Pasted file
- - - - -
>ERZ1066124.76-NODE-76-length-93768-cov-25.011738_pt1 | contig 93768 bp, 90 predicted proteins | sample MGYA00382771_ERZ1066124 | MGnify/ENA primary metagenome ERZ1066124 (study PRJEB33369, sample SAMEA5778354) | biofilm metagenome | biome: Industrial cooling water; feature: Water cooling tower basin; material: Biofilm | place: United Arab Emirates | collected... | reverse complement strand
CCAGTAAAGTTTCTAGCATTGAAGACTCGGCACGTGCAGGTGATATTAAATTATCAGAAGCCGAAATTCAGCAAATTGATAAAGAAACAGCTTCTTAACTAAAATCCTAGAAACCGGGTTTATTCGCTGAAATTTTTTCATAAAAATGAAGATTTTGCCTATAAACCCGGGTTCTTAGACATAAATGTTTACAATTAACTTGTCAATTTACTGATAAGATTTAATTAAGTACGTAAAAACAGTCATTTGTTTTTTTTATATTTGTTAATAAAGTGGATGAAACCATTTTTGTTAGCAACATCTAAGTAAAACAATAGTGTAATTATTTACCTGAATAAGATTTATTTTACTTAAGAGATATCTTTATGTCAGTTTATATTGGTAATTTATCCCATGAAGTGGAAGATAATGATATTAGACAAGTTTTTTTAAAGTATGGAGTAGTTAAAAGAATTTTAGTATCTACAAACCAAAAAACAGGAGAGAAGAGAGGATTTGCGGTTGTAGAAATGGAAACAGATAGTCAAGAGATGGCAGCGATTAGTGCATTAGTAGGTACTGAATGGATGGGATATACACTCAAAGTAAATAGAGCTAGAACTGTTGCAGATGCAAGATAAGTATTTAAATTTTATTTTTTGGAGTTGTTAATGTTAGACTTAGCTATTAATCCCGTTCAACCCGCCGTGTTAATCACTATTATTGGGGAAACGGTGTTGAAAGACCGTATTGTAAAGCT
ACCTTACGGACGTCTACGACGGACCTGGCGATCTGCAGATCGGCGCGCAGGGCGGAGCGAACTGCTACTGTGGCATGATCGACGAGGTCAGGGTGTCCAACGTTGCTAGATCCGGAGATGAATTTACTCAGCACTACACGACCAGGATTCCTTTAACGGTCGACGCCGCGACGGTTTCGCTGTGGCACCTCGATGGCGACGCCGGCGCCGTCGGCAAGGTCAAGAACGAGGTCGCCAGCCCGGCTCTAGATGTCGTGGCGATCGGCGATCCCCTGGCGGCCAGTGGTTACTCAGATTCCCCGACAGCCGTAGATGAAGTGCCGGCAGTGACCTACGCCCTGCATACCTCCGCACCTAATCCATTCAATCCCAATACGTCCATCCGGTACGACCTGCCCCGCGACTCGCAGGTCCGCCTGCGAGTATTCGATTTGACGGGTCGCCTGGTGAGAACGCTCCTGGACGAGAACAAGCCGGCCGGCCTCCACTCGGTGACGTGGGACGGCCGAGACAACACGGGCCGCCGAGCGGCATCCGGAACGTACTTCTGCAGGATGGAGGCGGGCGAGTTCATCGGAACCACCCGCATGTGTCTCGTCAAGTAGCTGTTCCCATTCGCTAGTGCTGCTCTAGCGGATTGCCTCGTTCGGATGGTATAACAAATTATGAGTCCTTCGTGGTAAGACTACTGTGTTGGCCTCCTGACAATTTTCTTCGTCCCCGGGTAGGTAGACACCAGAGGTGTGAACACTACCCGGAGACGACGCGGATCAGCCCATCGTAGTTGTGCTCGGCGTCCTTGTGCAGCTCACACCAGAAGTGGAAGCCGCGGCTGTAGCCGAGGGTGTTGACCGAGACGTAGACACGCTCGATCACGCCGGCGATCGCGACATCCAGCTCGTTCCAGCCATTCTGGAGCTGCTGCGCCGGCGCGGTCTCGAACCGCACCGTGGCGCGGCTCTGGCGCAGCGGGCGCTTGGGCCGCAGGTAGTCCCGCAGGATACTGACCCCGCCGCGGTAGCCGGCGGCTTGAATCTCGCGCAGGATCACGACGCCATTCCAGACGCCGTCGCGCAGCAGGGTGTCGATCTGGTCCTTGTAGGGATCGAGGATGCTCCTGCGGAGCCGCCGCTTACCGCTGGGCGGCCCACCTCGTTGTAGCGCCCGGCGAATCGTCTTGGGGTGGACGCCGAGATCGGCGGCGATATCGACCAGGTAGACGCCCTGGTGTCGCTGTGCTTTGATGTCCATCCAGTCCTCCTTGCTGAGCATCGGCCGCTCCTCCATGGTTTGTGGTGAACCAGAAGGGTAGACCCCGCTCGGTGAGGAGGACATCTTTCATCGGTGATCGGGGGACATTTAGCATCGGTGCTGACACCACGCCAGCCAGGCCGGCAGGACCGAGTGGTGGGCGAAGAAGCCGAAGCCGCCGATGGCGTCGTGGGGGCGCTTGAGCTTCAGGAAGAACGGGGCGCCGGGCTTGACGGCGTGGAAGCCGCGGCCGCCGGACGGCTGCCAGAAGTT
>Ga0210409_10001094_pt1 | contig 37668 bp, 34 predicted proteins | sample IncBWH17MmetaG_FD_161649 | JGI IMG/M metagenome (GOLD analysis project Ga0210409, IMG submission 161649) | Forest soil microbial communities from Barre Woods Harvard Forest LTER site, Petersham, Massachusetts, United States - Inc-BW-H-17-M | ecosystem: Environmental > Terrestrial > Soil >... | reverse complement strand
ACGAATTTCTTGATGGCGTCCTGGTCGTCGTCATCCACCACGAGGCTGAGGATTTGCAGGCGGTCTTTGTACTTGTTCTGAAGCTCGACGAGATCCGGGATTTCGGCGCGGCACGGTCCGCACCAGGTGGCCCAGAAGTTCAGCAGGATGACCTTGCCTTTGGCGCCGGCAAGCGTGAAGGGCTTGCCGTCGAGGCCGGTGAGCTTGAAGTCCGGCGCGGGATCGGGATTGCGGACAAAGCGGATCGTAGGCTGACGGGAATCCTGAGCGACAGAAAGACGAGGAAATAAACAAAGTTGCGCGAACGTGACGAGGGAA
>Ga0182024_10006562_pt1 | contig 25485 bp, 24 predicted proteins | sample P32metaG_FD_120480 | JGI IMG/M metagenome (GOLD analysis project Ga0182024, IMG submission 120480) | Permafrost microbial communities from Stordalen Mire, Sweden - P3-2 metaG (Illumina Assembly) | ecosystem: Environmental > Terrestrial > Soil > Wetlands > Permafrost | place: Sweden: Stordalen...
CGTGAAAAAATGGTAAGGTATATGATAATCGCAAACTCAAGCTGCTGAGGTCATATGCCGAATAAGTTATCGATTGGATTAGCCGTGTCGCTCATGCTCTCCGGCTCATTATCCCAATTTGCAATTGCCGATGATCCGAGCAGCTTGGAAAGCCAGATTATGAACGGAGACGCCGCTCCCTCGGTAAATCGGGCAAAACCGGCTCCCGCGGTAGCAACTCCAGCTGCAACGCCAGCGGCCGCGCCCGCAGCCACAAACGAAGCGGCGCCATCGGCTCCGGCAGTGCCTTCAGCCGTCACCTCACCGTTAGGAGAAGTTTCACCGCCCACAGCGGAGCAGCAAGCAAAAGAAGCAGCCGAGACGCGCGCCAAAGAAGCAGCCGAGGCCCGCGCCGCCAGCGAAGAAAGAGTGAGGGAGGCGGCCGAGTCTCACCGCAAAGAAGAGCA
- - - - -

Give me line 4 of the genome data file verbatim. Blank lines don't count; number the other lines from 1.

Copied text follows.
>Ga0210409_10001094_pt1 | contig 37668 bp, 34 predicted proteins | sample IncBWH17MmetaG_FD_161649 | JGI IMG/M metagenome (GOLD analysis project Ga0210409, IMG submission 161649) | Forest soil microbial communities from Barre Woods Harvard Forest LTER site, Petersham, Massachusetts, United States - Inc-BW-H-17-M | ecosystem: Environmental > Terrestrial > Soil >... | reverse complement strand